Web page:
Buatta, Traditional Neapolitan Home-Cooking in Vomero | Culinary Backstreets
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Chef owner Angela Gargiulo calls her restaurant Buatta a trattoria di conversazione – a “conversation eatery.” Tucked in a peaceful corner of Vomero, the Neapolitan shopping district, Buatta is “…a conversation restaurant in the true sense of the word,” Angela tells us. “After cooking, and now that I have excellent collaborators [to help] in the kitchen, I have time to sit next to my customers; I talk to them at the table about the strangest things; it’s as if they came over to my house.” Little by little, the restaurant (whose name, Buatta, from the French boite, is a Neapolitan word that means “jar”) has become a destination for those who love simple and quality cuisine, and for those who love to chat.

Angela, now 52 years old, has brought Buatta to life with the help of her three daughters, Maria Giulia, Sofia, and Eleonora. She had attended the Filippo Palizzi Naples art institute in Naples and worked as a potter, and cooked only as a hobby. A friend of Angela’s – her lawyer – opened a restaurant in Vomero in the summer of 2012; after only three months, the lawyer realized that the operation was very complex and so he asked her to help him in the kitchen. She swapped her pottery tools for kitchen utensils, and on December 12, 2012, the unexpected happened: her friend decided to give up the project and leave this adventure in the hands of the ceramist – now the cook.

Since that day, Angela has considered 12 a magical number. For the past ten years, Buatta has held fast as a charming antidote to the city’s fast food options – here, customers can enjoy traditional Neapolitan cuisine in peace, without ever paying attention to the clock. There are forty seats inside, surrounded by wine bottles on the walls, a fireplace and a permanent nativity scene. In summer, outdoor tables fill the small Vomerese road, an oasis of peace and tranquility. “I hope that this little street will soon become a pedestrian area,” Angela said. “In fact, wait…you too, come and sign the petition to the municipality,” and she makes me sign a paper.

Angela’s signature dish is the Genovese, a dish that we find in dozens and dozens of Neapolitan trattorias, “but here, it is very special, because in addition to meat and onions I put all my passion into it,” she says. “You know that Voiello pasta, a famous brand, has awarded this dish in a national contest. And do you know that my Genovese is now also exported to Japan? Yes, a Japanese gastronomic magazine, Italiazuki, has chosen my Genovese to make a Genovese sauce in a jar,” Angela tells us proudly.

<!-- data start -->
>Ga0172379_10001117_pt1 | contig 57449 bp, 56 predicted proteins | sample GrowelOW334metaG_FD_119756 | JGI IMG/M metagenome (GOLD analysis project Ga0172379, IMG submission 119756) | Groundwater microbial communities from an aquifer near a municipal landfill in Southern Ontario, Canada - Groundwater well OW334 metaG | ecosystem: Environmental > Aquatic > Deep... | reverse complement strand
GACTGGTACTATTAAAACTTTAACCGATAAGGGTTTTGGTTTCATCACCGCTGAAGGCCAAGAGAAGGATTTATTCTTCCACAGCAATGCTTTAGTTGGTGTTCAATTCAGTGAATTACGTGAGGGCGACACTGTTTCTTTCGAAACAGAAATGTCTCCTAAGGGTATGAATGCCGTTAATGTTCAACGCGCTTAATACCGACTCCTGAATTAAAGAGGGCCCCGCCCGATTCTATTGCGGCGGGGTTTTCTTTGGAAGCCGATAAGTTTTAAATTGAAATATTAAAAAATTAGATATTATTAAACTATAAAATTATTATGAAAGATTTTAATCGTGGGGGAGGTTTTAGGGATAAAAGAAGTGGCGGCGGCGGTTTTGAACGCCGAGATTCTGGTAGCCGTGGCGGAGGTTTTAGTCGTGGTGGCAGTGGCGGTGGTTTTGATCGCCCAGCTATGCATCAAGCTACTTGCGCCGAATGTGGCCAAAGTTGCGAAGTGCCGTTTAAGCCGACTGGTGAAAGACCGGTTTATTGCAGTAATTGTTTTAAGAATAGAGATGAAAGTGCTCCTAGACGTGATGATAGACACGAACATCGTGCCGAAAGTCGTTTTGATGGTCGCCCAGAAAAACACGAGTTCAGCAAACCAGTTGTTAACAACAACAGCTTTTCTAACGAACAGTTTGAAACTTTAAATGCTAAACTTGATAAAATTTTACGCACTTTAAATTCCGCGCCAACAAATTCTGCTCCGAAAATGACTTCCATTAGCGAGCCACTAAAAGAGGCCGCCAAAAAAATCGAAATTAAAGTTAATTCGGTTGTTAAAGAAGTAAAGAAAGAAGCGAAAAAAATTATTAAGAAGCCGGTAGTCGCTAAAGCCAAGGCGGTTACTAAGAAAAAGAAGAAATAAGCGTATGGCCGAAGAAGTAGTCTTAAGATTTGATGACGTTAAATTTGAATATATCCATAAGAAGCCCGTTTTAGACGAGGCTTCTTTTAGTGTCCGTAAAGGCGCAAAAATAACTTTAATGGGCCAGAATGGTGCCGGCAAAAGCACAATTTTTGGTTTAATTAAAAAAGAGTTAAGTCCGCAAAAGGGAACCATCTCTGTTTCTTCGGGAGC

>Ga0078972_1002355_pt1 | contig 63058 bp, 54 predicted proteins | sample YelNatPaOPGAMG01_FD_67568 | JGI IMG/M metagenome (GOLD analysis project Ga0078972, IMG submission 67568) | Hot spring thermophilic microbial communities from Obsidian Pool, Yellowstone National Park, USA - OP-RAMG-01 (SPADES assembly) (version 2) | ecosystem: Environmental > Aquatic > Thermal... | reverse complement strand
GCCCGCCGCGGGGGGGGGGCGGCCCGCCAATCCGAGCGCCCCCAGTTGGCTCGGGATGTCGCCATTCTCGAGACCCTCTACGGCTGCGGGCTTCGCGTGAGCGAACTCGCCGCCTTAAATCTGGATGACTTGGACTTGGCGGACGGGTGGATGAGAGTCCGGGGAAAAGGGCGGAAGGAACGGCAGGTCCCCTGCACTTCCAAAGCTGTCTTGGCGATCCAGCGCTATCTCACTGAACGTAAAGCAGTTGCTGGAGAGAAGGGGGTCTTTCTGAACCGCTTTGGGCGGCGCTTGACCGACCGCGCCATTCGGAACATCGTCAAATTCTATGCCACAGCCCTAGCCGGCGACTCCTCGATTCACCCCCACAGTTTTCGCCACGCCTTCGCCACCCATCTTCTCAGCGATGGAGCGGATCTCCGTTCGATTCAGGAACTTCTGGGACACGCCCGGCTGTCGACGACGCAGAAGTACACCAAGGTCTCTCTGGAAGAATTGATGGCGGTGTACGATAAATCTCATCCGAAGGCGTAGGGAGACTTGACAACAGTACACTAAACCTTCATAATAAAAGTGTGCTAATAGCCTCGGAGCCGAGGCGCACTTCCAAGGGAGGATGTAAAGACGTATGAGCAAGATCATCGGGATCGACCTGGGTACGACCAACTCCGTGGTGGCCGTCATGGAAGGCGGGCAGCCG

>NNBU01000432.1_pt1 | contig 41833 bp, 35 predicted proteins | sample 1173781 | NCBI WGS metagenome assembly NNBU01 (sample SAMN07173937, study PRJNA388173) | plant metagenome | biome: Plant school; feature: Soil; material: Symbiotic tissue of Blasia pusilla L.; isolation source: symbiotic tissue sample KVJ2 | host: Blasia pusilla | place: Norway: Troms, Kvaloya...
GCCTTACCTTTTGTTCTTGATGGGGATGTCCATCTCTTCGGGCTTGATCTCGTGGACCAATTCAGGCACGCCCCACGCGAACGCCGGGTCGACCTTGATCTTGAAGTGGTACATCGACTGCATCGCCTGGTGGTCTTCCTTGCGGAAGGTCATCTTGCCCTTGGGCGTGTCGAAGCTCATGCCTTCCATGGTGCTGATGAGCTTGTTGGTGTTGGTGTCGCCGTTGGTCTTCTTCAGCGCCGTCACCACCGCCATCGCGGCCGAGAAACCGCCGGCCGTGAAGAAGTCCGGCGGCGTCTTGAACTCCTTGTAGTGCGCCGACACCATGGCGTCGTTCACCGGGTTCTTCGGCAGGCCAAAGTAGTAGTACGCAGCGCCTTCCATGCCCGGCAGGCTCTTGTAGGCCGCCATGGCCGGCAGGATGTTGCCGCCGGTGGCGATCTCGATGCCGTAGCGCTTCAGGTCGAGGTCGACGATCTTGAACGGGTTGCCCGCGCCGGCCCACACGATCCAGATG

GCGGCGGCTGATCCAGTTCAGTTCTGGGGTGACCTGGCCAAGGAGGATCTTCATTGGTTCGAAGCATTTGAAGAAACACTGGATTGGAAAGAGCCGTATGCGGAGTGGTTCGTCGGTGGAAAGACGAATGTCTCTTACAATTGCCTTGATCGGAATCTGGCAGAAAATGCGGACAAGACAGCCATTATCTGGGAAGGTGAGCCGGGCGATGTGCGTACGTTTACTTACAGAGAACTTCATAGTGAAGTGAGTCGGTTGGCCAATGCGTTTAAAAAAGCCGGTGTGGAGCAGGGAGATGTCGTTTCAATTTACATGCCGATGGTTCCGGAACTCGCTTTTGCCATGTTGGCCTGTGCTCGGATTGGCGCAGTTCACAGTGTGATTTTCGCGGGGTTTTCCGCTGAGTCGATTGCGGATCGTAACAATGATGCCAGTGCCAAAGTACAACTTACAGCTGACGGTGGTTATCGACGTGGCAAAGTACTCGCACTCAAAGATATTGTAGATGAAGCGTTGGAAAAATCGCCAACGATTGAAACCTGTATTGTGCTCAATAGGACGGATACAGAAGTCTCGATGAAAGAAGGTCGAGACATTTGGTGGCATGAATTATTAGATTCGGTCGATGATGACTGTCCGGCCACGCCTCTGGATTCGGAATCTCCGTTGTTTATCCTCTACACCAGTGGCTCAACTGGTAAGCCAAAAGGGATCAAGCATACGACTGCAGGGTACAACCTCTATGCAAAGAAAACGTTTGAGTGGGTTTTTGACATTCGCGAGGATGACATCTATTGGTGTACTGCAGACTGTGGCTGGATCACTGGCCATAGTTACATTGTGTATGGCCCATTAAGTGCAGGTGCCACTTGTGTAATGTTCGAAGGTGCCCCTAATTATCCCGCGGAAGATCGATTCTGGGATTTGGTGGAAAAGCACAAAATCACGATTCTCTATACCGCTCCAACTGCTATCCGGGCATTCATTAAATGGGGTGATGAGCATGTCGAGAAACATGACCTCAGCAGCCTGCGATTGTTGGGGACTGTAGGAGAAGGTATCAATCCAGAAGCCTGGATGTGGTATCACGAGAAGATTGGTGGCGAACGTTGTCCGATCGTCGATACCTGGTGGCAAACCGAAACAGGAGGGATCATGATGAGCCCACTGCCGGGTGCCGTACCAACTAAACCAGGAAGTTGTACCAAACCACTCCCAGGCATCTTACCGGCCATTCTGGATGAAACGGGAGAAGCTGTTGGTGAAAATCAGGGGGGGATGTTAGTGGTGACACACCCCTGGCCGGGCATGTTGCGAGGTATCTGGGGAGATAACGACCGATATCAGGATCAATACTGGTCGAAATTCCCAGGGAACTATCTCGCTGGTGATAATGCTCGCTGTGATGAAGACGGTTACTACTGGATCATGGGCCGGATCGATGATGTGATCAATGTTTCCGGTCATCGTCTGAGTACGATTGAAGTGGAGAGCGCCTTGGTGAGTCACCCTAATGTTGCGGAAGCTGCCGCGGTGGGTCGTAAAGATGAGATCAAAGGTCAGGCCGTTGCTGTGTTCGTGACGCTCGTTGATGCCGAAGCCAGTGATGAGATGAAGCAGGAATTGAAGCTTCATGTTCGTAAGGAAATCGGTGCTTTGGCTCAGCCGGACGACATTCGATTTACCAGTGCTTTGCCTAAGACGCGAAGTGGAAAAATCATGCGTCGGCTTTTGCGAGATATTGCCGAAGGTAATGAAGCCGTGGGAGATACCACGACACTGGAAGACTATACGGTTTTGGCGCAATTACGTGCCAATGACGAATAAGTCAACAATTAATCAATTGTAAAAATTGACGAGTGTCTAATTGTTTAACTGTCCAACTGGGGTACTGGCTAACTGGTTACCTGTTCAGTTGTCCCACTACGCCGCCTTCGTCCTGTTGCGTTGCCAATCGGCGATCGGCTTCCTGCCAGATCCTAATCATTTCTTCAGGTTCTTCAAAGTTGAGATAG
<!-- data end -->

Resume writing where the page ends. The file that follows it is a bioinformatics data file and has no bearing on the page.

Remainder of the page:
We try two other staples of the restaurant: pasta and potatoes with friarielli (broccoli rabe), an extraordinary invention of Angela’s, followed by the spaghetti with lemon, anchovies and pecorino cheese.

She brings me the mythological meat chop, braciole, one of the secondi piatti which is still made in the ancient way with raisins, pine nuts, garlic, parsley and pecorino cheese. Also among the main dishes here at Angela’s, one cannot ignore the baccalà (cod). “The baccalá here is made in all ways: roasted, in casserole, with papaccelle (a particular type of Neapolitan sweet pepper), endive, chickpeas…but I will let you try it in a very special way,” she says and she brings out a baccalá parmigiana, brilliantly made up of cod slices instead of aubergine.

And then the soups: there are many variations available every day, each made with seasonal vegetables. “I love soups, a humble but very tasty food. My favorite soup is the lentils and broccoli soup, the same one loved by the Neapolitan philosopher Aldo Masullo, who frequented this restaurant,” Angela tells us. “Unfortunately, he died in 2021. He said to me: ‘Angela, you are capable of transforming food that was born poor into a noble dish.’” She takes this chance to add, “Aurelio de Laurentiis, the film producer and owner of Napoli soccer team, also came here to get the braciola chop. And Renzo Arbore, the ambassador of the Neapolitan song in the world, adores my Genovese.”

Despite all the high-profile testimonials, Buatta remains a “backstreet” eatery, with very reasonable prices. One great thing is that customers aren’t charged cover, bread and service here, as is customary at many restaurants across Italy. The wines are regional, all from Campania, and include small producers such as our beloved Cantina La Sibilla and the San Salvatore del Cilento winery.

He said to me: “Angela, you are capable of transforming food that was born poor into a noble dish.”

Just opposite the restaurant, in the narrow alleyway, Angela has realized another little dream: Angelina, “the living room of Buatta,” a delicious tea room serving homemade desserts. Some tables inside and some on the street. The coffee is made in the old way, with the cuccuma, the traditional Neapolitan coffee maker. Angelina’s desserts and dozens of cakes are all displayed on the table and all worth tasting. If you don’t have time for lunch or dinner, we still recommend stopping at Angelina’s for brunch. But nothing compares to dining and chatting by the fireplace with Angela Gargiulo.

Gianni Cipriano and Sara Smarrazzo

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